Creating an ORM in C# - Part 7

7/9/2009

Part 1 - Defining our classes
Part 2 - Reflection and class analysis
Part 3 - Creating our database and tables
Part 4 - Creating our stored procedures
Part 5 - Class mappings
Part 6 - Many to Many and Many to One mappings

If you've yet to read the previous portions of this series, this one is just going to be confusing. So read the previous ones. Anyway, this is the final entry in the series. Today I cover select statements and also the cache. In other words, this is a long one (potentially). Anyway, let's start with a small recap.

HaterAide was started to handle my ORM needs since I wasn't happy with most of the options out there. The system uses a base class, reflection, and generics to map a class to a set of tables in a database. Database and table where covered along with the creation/use of select, insert, delete, and update stored procedures. In other words our basic functionality is covered at this point with one exception. The only select statement that the code covers is when you know the ID of the object that you want. Since that's almost never the case, let's look at how to go about getting something a bit more complex.

If you look at the various ORMs out there, most of them out there require you to either write SQL or their own query language to get anything remotely complex out of them. And since I'm trying to hide as much of the back end as possible, I decided to ignore this route. Instead I came up with a set of objects to help me out with queries.

   1: public class And<T> : IClause<T>
   2: {
   3:     public And(IClause<T> WhereStatement1, IClause<T> WhereStatement2)
   4:         : base()
   5:     {
   6:         _WhereStatement1 = WhereStatement1;
   7:         _WhereStatement2 = WhereStatement2;
   8:     }
   9:  
  10:     protected IClause<T> _WhereStatement1 = null;
  11:     protected IClause<T> _WhereStatement2 = null;
  12:  
  13:     internal override void SetupSQL(SQLHelper Helper,Class Class)
  14:     {
  15:         _WhereStatement1.SetupSQL(Helper,Class);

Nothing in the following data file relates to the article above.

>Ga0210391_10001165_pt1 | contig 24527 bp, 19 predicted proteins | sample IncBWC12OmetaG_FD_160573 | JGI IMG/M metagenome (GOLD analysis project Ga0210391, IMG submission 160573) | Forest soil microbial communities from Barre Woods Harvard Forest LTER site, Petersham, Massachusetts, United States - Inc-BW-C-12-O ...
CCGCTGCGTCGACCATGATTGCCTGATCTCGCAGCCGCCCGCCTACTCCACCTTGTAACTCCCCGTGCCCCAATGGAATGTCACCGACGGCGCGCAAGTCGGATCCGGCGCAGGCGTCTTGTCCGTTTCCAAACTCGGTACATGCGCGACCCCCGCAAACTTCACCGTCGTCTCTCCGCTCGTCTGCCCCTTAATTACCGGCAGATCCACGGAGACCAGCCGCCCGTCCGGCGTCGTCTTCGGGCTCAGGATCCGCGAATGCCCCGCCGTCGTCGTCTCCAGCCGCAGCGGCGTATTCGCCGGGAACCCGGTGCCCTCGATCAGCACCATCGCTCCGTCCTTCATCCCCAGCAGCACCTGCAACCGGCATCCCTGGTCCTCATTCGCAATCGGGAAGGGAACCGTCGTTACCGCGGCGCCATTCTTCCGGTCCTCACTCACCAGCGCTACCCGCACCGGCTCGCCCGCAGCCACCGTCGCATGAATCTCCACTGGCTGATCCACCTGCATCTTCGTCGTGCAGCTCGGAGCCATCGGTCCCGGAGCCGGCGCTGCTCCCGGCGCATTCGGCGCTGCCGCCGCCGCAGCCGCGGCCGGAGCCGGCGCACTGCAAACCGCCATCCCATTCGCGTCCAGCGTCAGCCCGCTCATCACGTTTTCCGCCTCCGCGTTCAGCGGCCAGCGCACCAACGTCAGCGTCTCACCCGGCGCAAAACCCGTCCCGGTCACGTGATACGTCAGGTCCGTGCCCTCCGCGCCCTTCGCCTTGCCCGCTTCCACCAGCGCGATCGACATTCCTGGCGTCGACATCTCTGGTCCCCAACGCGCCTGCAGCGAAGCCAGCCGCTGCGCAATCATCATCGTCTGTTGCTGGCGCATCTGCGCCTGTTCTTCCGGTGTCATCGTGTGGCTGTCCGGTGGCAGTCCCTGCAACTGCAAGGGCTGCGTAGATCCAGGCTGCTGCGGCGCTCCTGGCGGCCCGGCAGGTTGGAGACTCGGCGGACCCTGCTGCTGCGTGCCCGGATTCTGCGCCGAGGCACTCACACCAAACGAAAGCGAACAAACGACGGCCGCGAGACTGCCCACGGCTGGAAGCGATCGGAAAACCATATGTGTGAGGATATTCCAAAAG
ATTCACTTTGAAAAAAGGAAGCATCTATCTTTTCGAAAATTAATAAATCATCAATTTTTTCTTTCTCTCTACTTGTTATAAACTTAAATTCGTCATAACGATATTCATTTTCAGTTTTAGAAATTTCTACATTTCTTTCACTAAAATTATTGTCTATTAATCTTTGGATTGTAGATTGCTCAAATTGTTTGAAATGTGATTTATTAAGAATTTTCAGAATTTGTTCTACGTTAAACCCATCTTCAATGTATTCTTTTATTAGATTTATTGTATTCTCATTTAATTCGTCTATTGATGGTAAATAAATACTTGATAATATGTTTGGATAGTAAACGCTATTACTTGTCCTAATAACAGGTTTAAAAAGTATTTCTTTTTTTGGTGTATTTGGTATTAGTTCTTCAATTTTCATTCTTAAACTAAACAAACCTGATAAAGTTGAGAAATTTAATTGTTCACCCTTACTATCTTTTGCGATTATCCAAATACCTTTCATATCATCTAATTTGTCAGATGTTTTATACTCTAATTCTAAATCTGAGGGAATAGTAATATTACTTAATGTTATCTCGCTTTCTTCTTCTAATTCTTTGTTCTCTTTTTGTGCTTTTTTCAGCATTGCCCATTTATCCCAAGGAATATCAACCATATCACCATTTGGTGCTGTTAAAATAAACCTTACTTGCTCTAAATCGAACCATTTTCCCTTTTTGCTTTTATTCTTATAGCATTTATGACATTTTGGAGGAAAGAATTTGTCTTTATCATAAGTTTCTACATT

16:         _WhereStatement2.SetupSQL(Helper,Class);
  17:     }
  18:  
  19:     public override string ToString()
  20:     {
  21:         StringBuilder Builder = new StringBuilder(_ColumnName);
  22:         Builder.Append("(" + _WhereStatement1.ToString());
  23:         Builder.Append(" AND ");
  24:         Builder.Append(_WhereStatement2.ToString() + ")");
  25:         return Builder.ToString();
  26:     }
  27: } 
  28:  
  29: public class Or<T> : IClause<T>
  30: {
  31:     public Or(IClause<T> WhereStatement1, IClause<T> WhereStatement2)
  32:         : base()
  33:     {
  34:         _WhereStatement1 = WhereStatement1;
  35:         _WhereStatement2 = WhereStatement2;
  36:     }
  37:  
  38:     protected IClause<T> _WhereStatement1 = null;
  39:     protected IClause<T> _WhereStatement2 = null;
  40:  
  41:     internal override void SetupSQL(SQLHelper Helper,Class Class)
  42:     {
  43:         _WhereStatement1.SetupSQL(Helper,Class);
  44:         _WhereStatement2.SetupSQL(Helper,Class);
  45:     }
  46:  
  47:     public override string ToString()
  48:     {
  49:         StringBuilder Builder = new StringBuilder(_ColumnName);
  50:         Builder.Append("(" + _WhereStatement1.ToString());
  51:         Builder.Append(" OR ");
  52:         Builder.Append(_WhereStatement2.ToString() + ")");
  53:         return Builder.ToString();
  54:     }
  55: } 
  56:  
  57: public class Where<T> : IClause<T>
  58: {
  59:     public Where(Expression<Func<T, object>> Expression, HaterAide.SQL.Enums.Operators Constraint, object Value)
  60:         : base(Expression, Constraint, Value)
  61:     {
  62:  
  63:     }
  64:  
  65:     public Where(Expression<Func<T, object>> Expression, HaterAide.SQL.Enums.Operators Constraint, object Value1, object Value2)
  66:         : base(Expression, Constraint, Value1)
  67:     {
  68:         _Value2 = Value2;
  69:     }
  70:  
  71:     protected object _Value2 = null;
  72:  
  73:     internal override void SetupSQL(SQLHelper Helper,Class Class)
  74:     {
  75:         if (_ColumnType.FullName.Equals("System.String", StringComparison.CurrentCultureIgnoreCase))
  76:         {
  77:             if (_Constraint == Enums.Operators.Between)
  78:             {
  79:                 Helper.AddParameter("@" + _ColumnName + "1", (string)_Value, 255);
  80:                 Helper.AddParameter("@" + _ColumnName + "2", (string)_Value2, 255);
  81:             }
  82:             else
  83:             {
  84:                 Helper.AddParameter("@" + _ColumnName, (string)_Value, 255);
  85:             }
  86:         }
  87:         else
  88:         {
  89:             if (_Constraint == Enums.Operators.Between)
  90:             {
  91:                 Helper.AddParameter("@" + _ColumnName + "1", _Value, GlobalFunctions.GetSQLType(_ColumnType));
  92:                 Helper.AddParameter("@" + _ColumnName + "2", _Value2, GlobalFunctions.GetSQLType(_ColumnType));
  93:             }
  94:             else
  95:             {
  96:                 Helper.AddParameter("@" + _ColumnName, _Value, GlobalFunctions.GetSQLType(_ColumnType));
  97:             }
  98:         }
  99:     }
 100:  
 101:     public override string ToString()
 102:     {
 103:         StringBuilder Builder=new StringBuilder(_ColumnName);